ENGLISH HARPSICHORD WORKS, MMC112  Henry Purcell: Suite 5 in Henry Purcell: Suite 5 in C; Ground in C minor; William Byrd: The Carman’s Whistle; Henry Purcell: Prelude in A minor; John Blow: Suite in A minor; William Byrd: Hughe Ashton’s Grownde; Henry Purcell: Suite 3 in G; Chaconne in G minor; William Byrd: The Mayden’s Songe; William Croft: Suite 10 in E minor; Henry Purcell: A New Ground; William Byrd: Will Yow Walke the Woodes Soe Wylde; Henry Purcell: Suite 6 in D; John Blow: Ground in D minor; William Byrd: All in a Garden Greene, David Pollock, harpsichord/Music & Media Although this is music for the cognoscenti rather than the general listener, those prepared to accommodate themselves to the more restrictive aural palate here will find many rewards. Since “Parthenia” (1612/13), ‘the first musicke that ever was printed for the virginalls’, as its own title-page declares, a devotee had ready access to high-quality English harpsichord music. A steady stream of publications followed as the century progressed. At first the trend was to issue books containing music by various composers. Later, volumes dedicated to single composers appeared of which the earliest were the Choice Collection[s] by Purcell (1696) and Blow (1698). Aside from miscellaneous pieces, often arrangements of ‘ayres’ and ‘theatre tunes’, the Suite was the principal form, with its standard sequence of alman, coranto and saraband, often introduced by a prelude. Pollock’s aim with this CD was to offer a personal anthology of English harpsichord music

RUSSIAN DANCES: TCHAIKOVSKY SUITE FROM SWAN LAKE/GLAZUNOV TWO CONCERT WALTZES/SHOSTAKOVICH THE GOLDEN AGE/STRAVINSKY CIRCUS POLKA, Orchestre de la Suisse Romande, Kazuki Yamada/PENTATONE SACD PTC5186557 This is an enjoyable collection of bonbons delivered in the kind of splendid multichannel sound that listeners know is a PENTATONE speciality. Recorded at Victoria Hall in Geneva, Switzerland in July 2015, this album is another result of the fruitful relationship developed between the Orchestre de la Suisse Romande and PENTATONE over the last decade. At this occasion the OSR is conducted by Japanese conductor Kazuki Yamada, who was appointed Principal Guest Conductor of the orchestra in 2012 after a very successful European debut with them in 2010. Kazuki Yamada equally holds the position of Principal Conductor of the Japan Philharmonic Orchestra and Principal Conductor and Artistic Director Designate of the Orchestre Philharmonique de Monte Carlo and he regularly appears as guest conductor with many other leading orchestras, gleaning critical acclaim.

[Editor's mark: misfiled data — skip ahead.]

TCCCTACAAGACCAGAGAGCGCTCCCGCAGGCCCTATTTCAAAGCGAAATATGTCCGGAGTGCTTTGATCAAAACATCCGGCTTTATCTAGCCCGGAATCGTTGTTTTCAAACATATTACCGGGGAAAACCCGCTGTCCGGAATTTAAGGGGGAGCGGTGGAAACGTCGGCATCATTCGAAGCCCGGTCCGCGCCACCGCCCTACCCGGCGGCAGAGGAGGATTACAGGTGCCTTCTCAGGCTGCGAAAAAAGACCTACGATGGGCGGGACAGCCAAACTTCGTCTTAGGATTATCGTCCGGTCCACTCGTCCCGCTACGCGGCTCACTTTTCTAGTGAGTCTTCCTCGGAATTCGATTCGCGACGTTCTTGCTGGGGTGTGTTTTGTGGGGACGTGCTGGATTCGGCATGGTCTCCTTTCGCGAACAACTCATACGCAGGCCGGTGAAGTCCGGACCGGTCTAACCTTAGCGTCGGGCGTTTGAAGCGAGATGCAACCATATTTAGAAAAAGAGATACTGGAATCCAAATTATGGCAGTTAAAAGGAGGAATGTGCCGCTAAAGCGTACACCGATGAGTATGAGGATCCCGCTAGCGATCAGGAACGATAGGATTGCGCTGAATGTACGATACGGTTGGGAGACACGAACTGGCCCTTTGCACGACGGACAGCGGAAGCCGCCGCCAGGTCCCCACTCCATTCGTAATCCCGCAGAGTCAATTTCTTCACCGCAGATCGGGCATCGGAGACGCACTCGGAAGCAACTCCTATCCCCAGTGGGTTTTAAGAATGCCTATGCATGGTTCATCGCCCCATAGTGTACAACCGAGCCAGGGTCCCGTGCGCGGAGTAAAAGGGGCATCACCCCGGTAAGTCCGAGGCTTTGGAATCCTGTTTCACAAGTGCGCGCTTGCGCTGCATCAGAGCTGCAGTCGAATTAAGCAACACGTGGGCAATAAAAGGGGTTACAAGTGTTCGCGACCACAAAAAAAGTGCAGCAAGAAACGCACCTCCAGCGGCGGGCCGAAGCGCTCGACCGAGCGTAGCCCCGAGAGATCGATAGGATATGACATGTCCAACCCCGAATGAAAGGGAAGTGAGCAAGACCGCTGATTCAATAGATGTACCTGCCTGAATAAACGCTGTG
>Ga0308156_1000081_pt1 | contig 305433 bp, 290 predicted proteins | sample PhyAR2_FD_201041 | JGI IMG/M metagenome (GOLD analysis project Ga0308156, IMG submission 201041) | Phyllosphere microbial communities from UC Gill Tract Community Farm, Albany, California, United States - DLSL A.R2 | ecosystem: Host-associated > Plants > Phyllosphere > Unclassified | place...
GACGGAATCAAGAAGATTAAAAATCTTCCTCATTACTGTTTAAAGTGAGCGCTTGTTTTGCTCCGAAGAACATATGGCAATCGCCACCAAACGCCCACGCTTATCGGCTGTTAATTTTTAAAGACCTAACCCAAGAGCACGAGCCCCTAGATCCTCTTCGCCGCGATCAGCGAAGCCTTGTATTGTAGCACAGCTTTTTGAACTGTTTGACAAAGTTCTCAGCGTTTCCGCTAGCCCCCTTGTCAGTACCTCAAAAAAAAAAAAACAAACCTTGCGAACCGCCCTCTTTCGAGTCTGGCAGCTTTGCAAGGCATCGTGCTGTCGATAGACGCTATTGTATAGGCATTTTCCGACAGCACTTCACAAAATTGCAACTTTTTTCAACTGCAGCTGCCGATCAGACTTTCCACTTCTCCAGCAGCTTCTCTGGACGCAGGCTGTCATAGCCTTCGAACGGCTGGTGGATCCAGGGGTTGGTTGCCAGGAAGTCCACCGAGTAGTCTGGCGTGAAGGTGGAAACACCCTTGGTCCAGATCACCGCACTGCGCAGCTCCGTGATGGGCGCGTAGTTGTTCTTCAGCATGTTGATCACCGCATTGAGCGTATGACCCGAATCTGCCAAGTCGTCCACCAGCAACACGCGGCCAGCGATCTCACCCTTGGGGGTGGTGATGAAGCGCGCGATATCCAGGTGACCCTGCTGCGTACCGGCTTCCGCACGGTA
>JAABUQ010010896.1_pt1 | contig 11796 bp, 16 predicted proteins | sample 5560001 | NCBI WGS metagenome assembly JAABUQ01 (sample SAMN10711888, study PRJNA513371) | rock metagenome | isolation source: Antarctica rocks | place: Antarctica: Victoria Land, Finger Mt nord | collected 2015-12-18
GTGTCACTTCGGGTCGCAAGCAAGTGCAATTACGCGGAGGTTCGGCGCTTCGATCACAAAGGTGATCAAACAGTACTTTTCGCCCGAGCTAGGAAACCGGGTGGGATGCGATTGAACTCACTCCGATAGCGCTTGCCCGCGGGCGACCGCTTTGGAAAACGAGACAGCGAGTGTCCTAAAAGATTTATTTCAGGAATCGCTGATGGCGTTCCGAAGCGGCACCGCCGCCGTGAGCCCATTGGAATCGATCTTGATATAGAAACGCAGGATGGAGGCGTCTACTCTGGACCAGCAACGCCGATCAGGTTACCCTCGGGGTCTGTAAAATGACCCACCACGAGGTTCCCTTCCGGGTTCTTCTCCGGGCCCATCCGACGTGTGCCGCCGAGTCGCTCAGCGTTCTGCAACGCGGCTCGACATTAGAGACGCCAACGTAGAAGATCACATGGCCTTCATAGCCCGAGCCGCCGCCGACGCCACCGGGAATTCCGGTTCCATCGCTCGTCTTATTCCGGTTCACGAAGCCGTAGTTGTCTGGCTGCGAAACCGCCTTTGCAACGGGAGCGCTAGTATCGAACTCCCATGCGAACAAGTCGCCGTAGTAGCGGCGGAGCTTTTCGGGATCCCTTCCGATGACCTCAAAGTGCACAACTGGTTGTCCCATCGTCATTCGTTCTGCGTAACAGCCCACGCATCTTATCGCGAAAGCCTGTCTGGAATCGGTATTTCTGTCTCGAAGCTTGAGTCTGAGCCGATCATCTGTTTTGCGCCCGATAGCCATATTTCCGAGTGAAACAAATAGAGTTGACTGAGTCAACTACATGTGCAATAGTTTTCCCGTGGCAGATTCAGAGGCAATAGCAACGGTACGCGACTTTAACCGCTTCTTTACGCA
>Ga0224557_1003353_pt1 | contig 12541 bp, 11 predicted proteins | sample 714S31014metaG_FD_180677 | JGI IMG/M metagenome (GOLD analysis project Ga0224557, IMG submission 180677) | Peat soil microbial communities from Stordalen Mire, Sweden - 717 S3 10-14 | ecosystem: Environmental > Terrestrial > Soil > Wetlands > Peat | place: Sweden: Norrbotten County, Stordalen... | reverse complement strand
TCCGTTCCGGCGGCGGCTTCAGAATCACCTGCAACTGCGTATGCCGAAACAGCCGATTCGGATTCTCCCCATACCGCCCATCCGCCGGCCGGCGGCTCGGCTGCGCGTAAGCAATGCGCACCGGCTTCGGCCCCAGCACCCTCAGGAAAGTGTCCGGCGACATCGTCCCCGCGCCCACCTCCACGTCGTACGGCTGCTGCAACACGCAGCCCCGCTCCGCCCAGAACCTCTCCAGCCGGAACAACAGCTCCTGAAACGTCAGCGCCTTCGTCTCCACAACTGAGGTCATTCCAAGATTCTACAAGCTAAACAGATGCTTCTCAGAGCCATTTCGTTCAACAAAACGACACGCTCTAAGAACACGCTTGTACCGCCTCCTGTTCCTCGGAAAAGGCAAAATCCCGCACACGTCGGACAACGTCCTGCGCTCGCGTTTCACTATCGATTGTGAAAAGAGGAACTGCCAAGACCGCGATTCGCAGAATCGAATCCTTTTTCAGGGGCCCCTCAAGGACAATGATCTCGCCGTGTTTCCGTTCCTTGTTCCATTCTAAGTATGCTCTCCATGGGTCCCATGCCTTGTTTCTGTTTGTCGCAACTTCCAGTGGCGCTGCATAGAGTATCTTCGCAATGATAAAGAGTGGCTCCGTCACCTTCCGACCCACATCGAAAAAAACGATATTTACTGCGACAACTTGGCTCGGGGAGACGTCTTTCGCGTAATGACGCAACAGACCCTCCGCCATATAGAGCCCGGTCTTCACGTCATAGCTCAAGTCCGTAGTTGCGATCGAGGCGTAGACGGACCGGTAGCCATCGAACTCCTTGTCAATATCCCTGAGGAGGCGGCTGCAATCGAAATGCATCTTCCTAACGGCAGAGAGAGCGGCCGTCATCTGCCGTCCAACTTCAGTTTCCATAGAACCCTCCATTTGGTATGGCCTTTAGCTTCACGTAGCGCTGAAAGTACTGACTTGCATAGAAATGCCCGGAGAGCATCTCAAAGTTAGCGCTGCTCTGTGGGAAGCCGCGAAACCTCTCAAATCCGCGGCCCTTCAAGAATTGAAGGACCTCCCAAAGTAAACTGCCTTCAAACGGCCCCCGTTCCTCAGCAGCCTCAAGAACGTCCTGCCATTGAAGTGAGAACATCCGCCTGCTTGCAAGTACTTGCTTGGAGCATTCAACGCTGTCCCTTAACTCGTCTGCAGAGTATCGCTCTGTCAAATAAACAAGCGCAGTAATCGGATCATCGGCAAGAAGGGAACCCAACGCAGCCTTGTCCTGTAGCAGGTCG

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GOLDSMITH: THE BLUE MAX AND OTHER SCORES/EPIC HOLLYWOOD: THE MUSIC OF MIKLOS RÓZSA, City of Prague Philharmonic Orchestra and Chorus/Nic Raine/Tadlow 020 & Tadlow 021 Thankfully, distant are the days when recordings of large-scale orchestral film scores were at the mercy of record companies whose intermittent issues barely did service to music — and what was issued sometimes ran to little more than half an hour, such were the limitations of the long-playing record (not to mention the parsimoniousness of record companies). But now the music of Hollywood is something of a new golden age — at least when the company involved is the ambitious Tadlow Music, under the purview of producer James Fitzpatrick. This ambitious company has lovingly represented the scores of such composers as Bernard Herrmann, lovingly reproduced in vivid sound. These two latest issues continue the exemplary work of the company, and are also salutary reminders that with the exception of modern talents such as Michael Giacchino, there are very few current composers who can rival the two remarkable musicians recorded here, Jerry Goldsmith and Miklos Rózsa. Those who admire the work of Goldsmith tend to be of the view that the composer’s magnum opus was The Blue Max, here recording in its totality with a dynamic sound picture that does full justice to the composer’s tonal palette (although Goldsmith himself claimed to be an aficionado of Alban Berg, the templates for this WWII drama are the tone poems of Richard Strauss); other scores on this generous two-disc set include the composer’s superb music for such films as The Sand Pebbles and The Chairman. The Miklos Rózsa two-disc set is another winner. Despite splendid efforts from such contemporary rivals as Dimitri Tiomkin, Rózsa’s Hungarian-influenced scores were the definitive musical incarnations of the Hollywood epic, and the concert we are presented with here includes much of Rózsa’s best work in that vein, from the exhilarating overture to El Cid to his groundbreaking score for the massive Ben Hur. Apart from the generous playing times of these discs, the icing on the cake is the sheer panache of the orchestral playing by the City of Prague Philharmonic Orchestra under the ever-reliable Nic Raine, the conductor who, more than any other contemporary musician, has the full measure of these scores. If you possess the original soundtrack recordings of much of this music, you may not find yourself parting with these, even though Raine and his musicians give the originals more than a run for their money. But those seeking modern recordings of these dramatic, colourful scores need not hesitate, even though the astonishing surround sound (on Blu-Ray audio) of Tadlow’s recent Bernard Hermann ‘Obsession’ disc has been abandoned for ordinary stereo sound.